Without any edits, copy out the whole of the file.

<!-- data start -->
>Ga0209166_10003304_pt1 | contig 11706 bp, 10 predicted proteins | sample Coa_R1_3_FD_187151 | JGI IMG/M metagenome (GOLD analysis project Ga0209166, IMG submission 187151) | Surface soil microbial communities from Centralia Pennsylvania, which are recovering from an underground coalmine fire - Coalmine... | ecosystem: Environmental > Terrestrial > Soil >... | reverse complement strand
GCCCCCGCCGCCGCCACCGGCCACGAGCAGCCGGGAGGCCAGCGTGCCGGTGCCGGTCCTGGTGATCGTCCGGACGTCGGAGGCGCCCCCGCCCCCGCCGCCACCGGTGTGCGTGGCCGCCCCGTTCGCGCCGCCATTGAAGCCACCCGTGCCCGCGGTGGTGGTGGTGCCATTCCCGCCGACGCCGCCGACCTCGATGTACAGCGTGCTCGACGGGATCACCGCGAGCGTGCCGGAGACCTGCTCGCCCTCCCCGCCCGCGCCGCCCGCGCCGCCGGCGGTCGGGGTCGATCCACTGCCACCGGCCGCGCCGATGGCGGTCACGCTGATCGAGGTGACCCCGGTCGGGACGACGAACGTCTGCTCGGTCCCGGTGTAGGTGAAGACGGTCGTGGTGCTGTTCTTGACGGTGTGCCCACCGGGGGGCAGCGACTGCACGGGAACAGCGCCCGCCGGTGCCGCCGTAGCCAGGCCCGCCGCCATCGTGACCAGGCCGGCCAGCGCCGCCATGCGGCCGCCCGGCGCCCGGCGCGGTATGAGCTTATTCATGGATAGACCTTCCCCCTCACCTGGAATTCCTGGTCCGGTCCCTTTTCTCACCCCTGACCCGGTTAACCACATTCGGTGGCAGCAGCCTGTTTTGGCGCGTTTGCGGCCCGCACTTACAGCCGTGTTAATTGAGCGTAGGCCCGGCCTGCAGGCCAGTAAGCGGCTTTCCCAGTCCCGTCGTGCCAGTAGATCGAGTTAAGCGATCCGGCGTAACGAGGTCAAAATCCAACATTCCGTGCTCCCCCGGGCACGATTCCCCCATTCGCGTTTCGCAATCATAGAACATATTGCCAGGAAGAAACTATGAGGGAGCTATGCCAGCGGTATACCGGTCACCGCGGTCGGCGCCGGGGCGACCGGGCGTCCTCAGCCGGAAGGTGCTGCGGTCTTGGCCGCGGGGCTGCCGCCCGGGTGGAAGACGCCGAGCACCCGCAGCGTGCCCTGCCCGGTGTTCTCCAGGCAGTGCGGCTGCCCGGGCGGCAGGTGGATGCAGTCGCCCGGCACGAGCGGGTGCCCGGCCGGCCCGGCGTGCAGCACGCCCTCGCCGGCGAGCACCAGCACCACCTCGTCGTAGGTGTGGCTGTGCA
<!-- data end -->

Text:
>Ga0209166_10003304_pt1 | contig 11706 bp, 10 predicted proteins | sample Coa_R1_3_FD_187151 | JGI IMG/M metagenome (GOLD analysis project Ga0209166, IMG submission 187151) | Surface soil microbial communities from Centralia Pennsylvania, which are recovering from an underground coalmine fire - Coalmine... | ecosystem: Environmental > Terrestrial > Soil >... | reverse complement strand
GCCCCCGCCGCCGCCACCGGCCACGAGCAGCCGGGAGGCCAGCGTGCCGGTGCCGGTCCTGGTGATCGTCCGGACGTCGGAGGCGCCCCCGCCCCCGCCGCCACCGGTGTGCGTGGCCGCCCCGTTCGCGCCGCCATTGAAGCCACCCGTGCCCGCGGTGGTGGTGGTGCCATTCCCGCCGACGCCGCCGACCTCGATGTACAGCGTGCTCGACGGGATCACCGCGAGCGTGCCGGAGACCTGCTCGCCCTCCCCGCCCGCGCCGCCCGCGCCGCCGGCGGTCGGGGTCGATCCACTGCCACCGGCCGCGCCGATGGCGGTCACGCTGATCGAGGTGACCCCGGTCGGGACGACGAACGTCTGCTCGGTCCCGGTGTAGGTGAAGACGGTCGTGGTGCTGTTCTTGACGGTGTGCCCACCGGGGGGCAGCGACTGCACGGGAACAGCGCCCGCCGGTGCCGCCGTAGCCAGGCCCGCCGCCATCGTGACCAGGCCGGCCAGCGCCGCCATGCGGCCGCCCGGCGCCCGGCGCGGTATGAGCTTATTCATGGATAGACCTTCCCCCTCACCTGGAATTCCTGGTCCGGTCCCTTTTCTCACCCCTGACCCGGTTAACCACATTCGGTGGCAGCAGCCTGTTTTGGCGCGTTTGCGGCCCGCACTTACAGCCGTGTTAATTGAGCGTAGGCCCGGCCTGCAGGCCAGTAAGCGGCTTTCCCAGTCCCGTCGTGCCAGTAGATCGAGTTAAGCGATCCGGCGTAACGAGGTCAAAATCCAACATTCCGTGCTCCCCCGGGCACGATTCCCCCATTCGCGTTTCGCAATCATAGAACATATTGCCAGGAAGAAACTATGAGGGAGCTATGCCAGCGGTATACCGGTCACCGCGGTCGGCGCCGGGGCGACCGGGCGTCCTCAGCCGGAAGGTGCTGCGGTCTTGGCCGCGGGGCTGCCGCCCGGGTGGAAGACGCCGAGCACCCGCAGCGTGCCCTGCCCGGTGTTCTCCAGGCAGTGCGGCTGCCCGGGCGGCAGGTGGATGCAGTCGCCCGGCACGAGCGGGTGCCCGGCCGGCCCGGCGTGCAGCACGCCCTCGCCGGCGAGCACCAGCACCACCTCGTCGTAGGTGTGGCTGTGCA